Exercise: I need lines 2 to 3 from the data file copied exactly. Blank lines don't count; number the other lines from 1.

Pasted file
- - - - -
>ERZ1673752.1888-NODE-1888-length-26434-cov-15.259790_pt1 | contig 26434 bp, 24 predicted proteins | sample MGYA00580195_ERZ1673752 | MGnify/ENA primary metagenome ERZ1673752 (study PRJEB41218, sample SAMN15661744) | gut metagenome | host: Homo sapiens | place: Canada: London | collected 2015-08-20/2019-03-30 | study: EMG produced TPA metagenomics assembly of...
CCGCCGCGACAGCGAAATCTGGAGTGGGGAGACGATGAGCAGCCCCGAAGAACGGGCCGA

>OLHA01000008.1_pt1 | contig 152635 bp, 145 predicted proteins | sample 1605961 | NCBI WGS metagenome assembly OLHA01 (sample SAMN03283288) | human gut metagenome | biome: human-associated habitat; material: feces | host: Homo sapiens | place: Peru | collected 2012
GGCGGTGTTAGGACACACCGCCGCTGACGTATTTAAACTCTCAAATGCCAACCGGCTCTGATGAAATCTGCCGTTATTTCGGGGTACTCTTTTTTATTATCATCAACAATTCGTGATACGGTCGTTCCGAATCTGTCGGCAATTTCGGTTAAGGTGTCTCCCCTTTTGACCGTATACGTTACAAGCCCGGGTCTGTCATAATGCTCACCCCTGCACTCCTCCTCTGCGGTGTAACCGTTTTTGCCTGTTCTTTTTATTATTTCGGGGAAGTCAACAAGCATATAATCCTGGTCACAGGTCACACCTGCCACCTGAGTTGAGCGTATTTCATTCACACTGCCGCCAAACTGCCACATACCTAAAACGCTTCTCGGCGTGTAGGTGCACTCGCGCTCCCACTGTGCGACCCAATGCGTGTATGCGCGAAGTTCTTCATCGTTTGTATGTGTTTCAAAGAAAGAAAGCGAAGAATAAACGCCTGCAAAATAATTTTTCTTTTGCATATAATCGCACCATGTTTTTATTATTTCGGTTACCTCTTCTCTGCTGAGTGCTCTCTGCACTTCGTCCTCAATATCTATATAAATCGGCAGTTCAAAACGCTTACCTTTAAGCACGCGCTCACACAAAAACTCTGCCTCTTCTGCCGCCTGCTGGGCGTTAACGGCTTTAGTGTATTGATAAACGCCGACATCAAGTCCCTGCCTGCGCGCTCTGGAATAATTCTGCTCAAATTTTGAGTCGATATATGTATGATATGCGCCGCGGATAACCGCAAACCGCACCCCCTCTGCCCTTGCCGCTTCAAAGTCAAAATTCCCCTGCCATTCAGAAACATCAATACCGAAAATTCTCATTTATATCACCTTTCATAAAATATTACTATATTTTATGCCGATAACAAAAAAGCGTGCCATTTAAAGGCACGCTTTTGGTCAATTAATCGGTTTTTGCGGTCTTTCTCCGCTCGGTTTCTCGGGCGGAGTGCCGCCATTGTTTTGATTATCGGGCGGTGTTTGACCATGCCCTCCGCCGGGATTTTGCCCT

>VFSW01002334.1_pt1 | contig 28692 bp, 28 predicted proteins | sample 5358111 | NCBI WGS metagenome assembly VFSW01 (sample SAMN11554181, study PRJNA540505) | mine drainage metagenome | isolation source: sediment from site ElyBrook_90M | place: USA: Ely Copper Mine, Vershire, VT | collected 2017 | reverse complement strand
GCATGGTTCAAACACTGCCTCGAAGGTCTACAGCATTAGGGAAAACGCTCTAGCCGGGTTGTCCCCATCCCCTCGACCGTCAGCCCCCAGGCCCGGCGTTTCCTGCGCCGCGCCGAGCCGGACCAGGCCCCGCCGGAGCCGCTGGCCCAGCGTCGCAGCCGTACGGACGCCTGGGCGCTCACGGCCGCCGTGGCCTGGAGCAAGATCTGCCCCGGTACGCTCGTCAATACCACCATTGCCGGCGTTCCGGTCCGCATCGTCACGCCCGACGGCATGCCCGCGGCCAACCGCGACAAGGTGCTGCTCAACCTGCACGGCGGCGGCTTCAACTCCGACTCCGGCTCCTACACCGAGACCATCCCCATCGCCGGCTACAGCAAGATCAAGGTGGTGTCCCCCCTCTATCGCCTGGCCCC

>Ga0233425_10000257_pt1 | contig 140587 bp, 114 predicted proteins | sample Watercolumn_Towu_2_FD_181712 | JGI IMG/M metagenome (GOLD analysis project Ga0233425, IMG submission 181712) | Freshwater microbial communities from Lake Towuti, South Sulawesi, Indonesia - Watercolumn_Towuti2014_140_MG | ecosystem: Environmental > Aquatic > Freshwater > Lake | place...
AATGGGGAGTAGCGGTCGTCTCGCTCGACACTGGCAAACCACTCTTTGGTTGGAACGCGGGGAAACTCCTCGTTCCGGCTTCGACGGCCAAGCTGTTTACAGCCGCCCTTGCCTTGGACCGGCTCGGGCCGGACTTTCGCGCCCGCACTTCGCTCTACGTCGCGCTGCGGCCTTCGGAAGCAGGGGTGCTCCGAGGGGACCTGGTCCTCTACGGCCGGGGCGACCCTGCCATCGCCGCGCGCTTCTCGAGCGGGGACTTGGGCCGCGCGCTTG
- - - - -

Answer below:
CCGCCGCGACAGCGAAATCTGGAGTGGGGAGACGATGAGCAGCCCCGAAGAACGGGCCGA

>OLHA01000008.1_pt1 | contig 152635 bp, 145 predicted proteins | sample 1605961 | NCBI WGS metagenome assembly OLHA01 (sample SAMN03283288) | human gut metagenome | biome: human-associated habitat; material: feces | host: Homo sapiens | place: Peru | collected 2012